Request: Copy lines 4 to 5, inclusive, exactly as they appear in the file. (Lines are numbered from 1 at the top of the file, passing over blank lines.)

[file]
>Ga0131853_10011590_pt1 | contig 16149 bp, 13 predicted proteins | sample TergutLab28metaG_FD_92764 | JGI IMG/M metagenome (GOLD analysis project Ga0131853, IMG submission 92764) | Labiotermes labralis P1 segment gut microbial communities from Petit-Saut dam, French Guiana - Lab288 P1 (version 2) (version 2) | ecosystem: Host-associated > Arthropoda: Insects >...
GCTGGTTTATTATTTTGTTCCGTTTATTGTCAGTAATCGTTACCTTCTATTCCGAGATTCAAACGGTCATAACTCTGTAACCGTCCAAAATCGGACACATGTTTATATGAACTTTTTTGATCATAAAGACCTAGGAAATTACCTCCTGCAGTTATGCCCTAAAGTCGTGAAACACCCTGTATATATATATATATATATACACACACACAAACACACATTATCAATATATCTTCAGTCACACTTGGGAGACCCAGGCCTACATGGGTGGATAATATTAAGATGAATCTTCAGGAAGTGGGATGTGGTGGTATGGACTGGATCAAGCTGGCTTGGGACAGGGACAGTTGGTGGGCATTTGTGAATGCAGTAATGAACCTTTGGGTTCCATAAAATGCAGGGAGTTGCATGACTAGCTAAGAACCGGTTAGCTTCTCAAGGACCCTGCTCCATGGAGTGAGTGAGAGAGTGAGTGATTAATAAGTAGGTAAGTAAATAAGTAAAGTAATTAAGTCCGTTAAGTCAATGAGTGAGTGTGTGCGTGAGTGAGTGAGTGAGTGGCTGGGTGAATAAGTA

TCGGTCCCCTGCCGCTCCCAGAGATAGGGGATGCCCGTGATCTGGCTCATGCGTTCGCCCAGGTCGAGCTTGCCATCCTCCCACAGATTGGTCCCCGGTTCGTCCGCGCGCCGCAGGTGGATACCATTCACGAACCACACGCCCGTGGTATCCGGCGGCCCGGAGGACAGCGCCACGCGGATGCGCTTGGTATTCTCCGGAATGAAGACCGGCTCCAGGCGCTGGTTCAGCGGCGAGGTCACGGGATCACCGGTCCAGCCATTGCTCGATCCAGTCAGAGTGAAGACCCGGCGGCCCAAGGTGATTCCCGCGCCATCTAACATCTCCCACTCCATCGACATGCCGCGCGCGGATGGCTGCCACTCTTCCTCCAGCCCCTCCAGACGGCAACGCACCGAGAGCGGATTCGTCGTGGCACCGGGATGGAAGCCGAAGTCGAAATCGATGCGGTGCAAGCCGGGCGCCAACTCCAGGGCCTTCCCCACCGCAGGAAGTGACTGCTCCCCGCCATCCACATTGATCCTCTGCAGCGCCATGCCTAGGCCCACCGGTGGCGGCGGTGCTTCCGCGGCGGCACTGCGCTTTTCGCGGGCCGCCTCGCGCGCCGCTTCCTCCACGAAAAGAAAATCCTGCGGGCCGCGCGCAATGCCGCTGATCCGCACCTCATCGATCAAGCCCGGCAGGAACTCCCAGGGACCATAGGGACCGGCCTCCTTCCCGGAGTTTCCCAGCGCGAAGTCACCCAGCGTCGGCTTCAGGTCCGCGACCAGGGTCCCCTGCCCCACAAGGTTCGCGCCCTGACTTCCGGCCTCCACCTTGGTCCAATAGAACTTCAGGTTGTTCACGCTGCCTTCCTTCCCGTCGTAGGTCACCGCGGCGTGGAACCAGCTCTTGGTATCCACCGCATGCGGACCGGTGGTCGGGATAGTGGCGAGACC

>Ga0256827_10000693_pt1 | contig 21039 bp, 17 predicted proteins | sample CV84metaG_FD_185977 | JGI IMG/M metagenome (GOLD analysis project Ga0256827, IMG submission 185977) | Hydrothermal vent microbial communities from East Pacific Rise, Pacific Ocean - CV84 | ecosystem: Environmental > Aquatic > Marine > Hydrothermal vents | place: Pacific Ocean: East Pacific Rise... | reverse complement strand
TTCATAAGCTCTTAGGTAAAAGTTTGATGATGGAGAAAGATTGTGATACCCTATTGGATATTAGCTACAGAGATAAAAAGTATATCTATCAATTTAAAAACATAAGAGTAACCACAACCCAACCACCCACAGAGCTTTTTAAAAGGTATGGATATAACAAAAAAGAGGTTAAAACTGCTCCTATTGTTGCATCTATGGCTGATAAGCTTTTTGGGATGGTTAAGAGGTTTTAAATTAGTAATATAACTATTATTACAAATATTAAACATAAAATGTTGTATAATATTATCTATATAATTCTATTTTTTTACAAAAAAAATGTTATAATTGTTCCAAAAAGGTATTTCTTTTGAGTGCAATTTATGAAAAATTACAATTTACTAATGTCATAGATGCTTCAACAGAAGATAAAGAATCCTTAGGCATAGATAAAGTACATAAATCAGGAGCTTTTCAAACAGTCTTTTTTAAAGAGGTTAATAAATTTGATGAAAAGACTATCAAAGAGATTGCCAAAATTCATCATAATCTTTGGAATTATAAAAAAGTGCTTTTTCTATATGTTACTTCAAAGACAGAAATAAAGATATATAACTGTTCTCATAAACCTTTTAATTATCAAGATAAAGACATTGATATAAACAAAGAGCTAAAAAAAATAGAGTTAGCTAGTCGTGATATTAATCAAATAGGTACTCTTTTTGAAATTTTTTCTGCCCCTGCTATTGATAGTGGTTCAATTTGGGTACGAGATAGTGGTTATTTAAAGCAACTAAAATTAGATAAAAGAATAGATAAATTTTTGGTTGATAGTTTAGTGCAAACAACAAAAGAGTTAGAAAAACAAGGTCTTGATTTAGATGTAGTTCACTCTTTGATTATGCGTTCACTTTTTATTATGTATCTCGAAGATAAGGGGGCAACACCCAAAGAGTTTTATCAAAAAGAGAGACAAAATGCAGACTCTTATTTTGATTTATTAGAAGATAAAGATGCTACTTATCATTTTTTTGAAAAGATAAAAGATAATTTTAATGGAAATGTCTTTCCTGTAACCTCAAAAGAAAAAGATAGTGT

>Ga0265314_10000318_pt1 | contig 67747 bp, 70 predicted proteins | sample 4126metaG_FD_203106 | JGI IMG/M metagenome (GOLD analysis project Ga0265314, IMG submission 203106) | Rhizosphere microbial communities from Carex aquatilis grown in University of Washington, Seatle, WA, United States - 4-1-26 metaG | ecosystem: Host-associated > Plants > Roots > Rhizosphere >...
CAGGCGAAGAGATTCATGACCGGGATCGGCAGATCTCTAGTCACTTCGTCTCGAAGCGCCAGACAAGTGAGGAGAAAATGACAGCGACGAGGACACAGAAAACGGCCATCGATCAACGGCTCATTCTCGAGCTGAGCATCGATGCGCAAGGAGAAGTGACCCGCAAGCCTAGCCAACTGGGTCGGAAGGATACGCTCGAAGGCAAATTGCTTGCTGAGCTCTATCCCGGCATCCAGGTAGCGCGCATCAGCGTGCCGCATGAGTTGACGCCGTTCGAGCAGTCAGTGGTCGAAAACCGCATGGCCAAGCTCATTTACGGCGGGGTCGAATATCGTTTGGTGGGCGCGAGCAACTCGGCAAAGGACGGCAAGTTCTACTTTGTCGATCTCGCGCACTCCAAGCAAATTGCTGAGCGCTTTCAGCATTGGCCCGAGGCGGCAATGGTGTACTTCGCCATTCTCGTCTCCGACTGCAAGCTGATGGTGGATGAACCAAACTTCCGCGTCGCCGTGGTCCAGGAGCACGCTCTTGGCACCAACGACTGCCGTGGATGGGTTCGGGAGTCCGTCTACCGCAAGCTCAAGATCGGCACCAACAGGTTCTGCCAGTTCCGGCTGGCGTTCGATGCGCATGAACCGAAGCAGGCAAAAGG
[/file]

>Ga0256827_10000693_pt1 | contig 21039 bp, 17 predicted proteins | sample CV84metaG_FD_185977 | JGI IMG/M metagenome (GOLD analysis project Ga0256827, IMG submission 185977) | Hydrothermal vent microbial communities from East Pacific Rise, Pacific Ocean - CV84 | ecosystem: Environmental > Aquatic > Marine > Hydrothermal vents | place: Pacific Ocean: East Pacific Rise... | reverse complement strand
TTCATAAGCTCTTAGGTAAAAGTTTGATGATGGAGAAAGATTGTGATACCCTATTGGATATTAGCTACAGAGATAAAAAGTATATCTATCAATTTAAAAACATAAGAGTAACCACAACCCAACCACCCACAGAGCTTTTTAAAAGGTATGGATATAACAAAAAAGAGGTTAAAACTGCTCCTATTGTTGCATCTATGGCTGATAAGCTTTTTGGGATGGTTAAGAGGTTTTAAATTAGTAATATAACTATTATTACAAATATTAAACATAAAATGTTGTATAATATTATCTATATAATTCTATTTTTTTACAAAAAAAATGTTATAATTGTTCCAAAAAGGTATTTCTTTTGAGTGCAATTTATGAAAAATTACAATTTACTAATGTCATAGATGCTTCAACAGAAGATAAAGAATCCTTAGGCATAGATAAAGTACATAAATCAGGAGCTTTTCAAACAGTCTTTTTTAAAGAGGTTAATAAATTTGATGAAAAGACTATCAAAGAGATTGCCAAAATTCATCATAATCTTTGGAATTATAAAAAAGTGCTTTTTCTATATGTTACTTCAAAGACAGAAATAAAGATATATAACTGTTCTCATAAACCTTTTAATTATCAAGATAAAGACATTGATATAAACAAAGAGCTAAAAAAAATAGAGTTAGCTAGTCGTGATATTAATCAAATAGGTACTCTTTTTGAAATTTTTTCTGCCCCTGCTATTGATAGTGGTTCAATTTGGGTACGAGATAGTGGTTATTTAAAGCAACTAAAATTAGATAAAAGAATAGATAAATTTTTGGTTGATAGTTTAGTGCAAACAACAAAAGAGTTAGAAAAACAAGGTCTTGATTTAGATGTAGTTCACTCTTTGATTATGCGTTCACTTTTTATTATGTATCTCGAAGATAAGGGGGCAACACCCAAAGAGTTTTATCAAAAAGAGAGACAAAATGCAGACTCTTATTTTGATTTATTAGAAGATAAAGATGCTACTTATCATTTTTTTGAAAAGATAAAAGATAATTTTAATGGAAATGTCTTTCCTGTAACCTCAAAAGAAAAAGATAGTGT